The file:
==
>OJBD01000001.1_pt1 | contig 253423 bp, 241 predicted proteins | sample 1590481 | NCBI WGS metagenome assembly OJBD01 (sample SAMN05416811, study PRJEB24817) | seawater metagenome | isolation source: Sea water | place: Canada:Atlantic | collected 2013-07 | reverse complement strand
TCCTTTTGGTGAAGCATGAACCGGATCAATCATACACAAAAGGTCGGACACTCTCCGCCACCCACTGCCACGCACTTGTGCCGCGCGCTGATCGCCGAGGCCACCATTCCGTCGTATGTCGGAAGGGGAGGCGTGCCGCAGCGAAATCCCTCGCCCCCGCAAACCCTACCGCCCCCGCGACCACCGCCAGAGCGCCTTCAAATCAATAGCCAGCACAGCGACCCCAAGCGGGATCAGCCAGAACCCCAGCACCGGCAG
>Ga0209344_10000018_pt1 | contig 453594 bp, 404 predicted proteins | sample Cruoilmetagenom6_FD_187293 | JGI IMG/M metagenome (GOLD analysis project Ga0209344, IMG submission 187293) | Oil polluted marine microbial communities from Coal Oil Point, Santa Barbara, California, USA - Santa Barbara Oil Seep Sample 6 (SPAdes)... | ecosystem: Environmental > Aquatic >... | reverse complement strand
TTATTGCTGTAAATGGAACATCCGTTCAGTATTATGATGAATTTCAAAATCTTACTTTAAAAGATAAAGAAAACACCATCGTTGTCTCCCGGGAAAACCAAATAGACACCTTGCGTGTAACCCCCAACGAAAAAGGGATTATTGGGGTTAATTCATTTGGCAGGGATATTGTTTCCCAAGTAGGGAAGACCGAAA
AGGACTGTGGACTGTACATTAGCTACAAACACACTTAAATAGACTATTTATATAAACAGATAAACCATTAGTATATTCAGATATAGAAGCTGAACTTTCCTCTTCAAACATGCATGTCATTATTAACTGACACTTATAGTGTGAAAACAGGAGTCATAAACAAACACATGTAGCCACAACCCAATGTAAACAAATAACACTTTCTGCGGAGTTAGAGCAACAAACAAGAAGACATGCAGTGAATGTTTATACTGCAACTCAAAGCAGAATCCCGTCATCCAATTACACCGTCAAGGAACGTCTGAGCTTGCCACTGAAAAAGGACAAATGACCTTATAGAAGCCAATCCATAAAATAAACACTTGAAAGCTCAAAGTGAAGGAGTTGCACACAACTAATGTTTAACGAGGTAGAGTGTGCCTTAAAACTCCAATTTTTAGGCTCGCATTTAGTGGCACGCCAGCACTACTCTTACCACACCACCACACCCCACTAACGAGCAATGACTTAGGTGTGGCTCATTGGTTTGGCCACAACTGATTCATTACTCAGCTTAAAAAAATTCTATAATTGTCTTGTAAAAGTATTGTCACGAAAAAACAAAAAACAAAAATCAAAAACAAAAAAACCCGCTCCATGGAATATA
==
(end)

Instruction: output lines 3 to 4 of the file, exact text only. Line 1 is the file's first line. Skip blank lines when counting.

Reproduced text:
>Ga0209344_10000018_pt1 | contig 453594 bp, 404 predicted proteins | sample Cruoilmetagenom6_FD_187293 | JGI IMG/M metagenome (GOLD analysis project Ga0209344, IMG submission 187293) | Oil polluted marine microbial communities from Coal Oil Point, Santa Barbara, California, USA - Santa Barbara Oil Seep Sample 6 (SPAdes)... | ecosystem: Environmental > Aquatic >... | reverse complement strand
TTATTGCTGTAAATGGAACATCCGTTCAGTATTATGATGAATTTCAAAATCTTACTTTAAAAGATAAAGAAAACACCATCGTTGTCTCCCGGGAAAACCAAATAGACACCTTGCGTGTAACCCCCAACGAAAAAGGGATTATTGGGGTTAATTCATTTGGCAGGGATATTGTTTCCCAAGTAGGGAAGACCGAAA